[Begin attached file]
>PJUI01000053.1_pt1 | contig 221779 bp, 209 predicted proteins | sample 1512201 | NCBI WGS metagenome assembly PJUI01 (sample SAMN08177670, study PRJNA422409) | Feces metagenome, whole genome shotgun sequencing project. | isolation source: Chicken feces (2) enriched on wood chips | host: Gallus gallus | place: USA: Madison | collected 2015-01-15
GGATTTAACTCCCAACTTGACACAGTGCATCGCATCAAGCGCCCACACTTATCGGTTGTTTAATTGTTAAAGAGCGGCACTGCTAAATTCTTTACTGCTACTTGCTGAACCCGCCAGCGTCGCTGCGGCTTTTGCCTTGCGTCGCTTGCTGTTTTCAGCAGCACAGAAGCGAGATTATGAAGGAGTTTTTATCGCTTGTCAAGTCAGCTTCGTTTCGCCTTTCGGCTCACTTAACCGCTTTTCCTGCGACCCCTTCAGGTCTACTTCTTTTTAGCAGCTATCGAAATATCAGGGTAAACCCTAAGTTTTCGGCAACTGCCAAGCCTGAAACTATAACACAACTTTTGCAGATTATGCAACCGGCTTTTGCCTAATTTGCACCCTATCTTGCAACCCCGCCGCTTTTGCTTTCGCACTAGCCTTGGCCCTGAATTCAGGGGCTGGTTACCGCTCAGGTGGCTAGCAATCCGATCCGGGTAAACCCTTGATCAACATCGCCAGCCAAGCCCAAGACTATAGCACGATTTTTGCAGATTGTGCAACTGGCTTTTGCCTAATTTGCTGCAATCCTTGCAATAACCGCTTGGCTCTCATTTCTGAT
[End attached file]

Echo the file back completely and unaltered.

>PJUI01000053.1_pt1 | contig 221779 bp, 209 predicted proteins | sample 1512201 | NCBI WGS metagenome assembly PJUI01 (sample SAMN08177670, study PRJNA422409) | Feces metagenome, whole genome shotgun sequencing project. | isolation source: Chicken feces (2) enriched on wood chips | host: Gallus gallus | place: USA: Madison | collected 2015-01-15
GGATTTAACTCCCAACTTGACACAGTGCATCGCATCAAGCGCCCACACTTATCGGTTGTTTAATTGTTAAAGAGCGGCACTGCTAAATTCTTTACTGCTACTTGCTGAACCCGCCAGCGTCGCTGCGGCTTTTGCCTTGCGTCGCTTGCTGTTTTCAGCAGCACAGAAGCGAGATTATGAAGGAGTTTTTATCGCTTGTCAAGTCAGCTTCGTTTCGCCTTTCGGCTCACTTAACCGCTTTTCCTGCGACCCCTTCAGGTCTACTTCTTTTTAGCAGCTATCGAAATATCAGGGTAAACCCTAAGTTTTCGGCAACTGCCAAGCCTGAAACTATAACACAACTTTTGCAGATTATGCAACCGGCTTTTGCCTAATTTGCACCCTATCTTGCAACCCCGCCGCTTTTGCTTTCGCACTAGCCTTGGCCCTGAATTCAGGGGCTGGTTACCGCTCAGGTGGCTAGCAATCCGATCCGGGTAAACCCTTGATCAACATCGCCAGCCAAGCCCAAGACTATAGCACGATTTTTGCAGATTGTGCAACTGGCTTTTGCCTAATTTGCTGCAATCCTTGCAATAACCGCTTGGCTCTCATTTCTGAT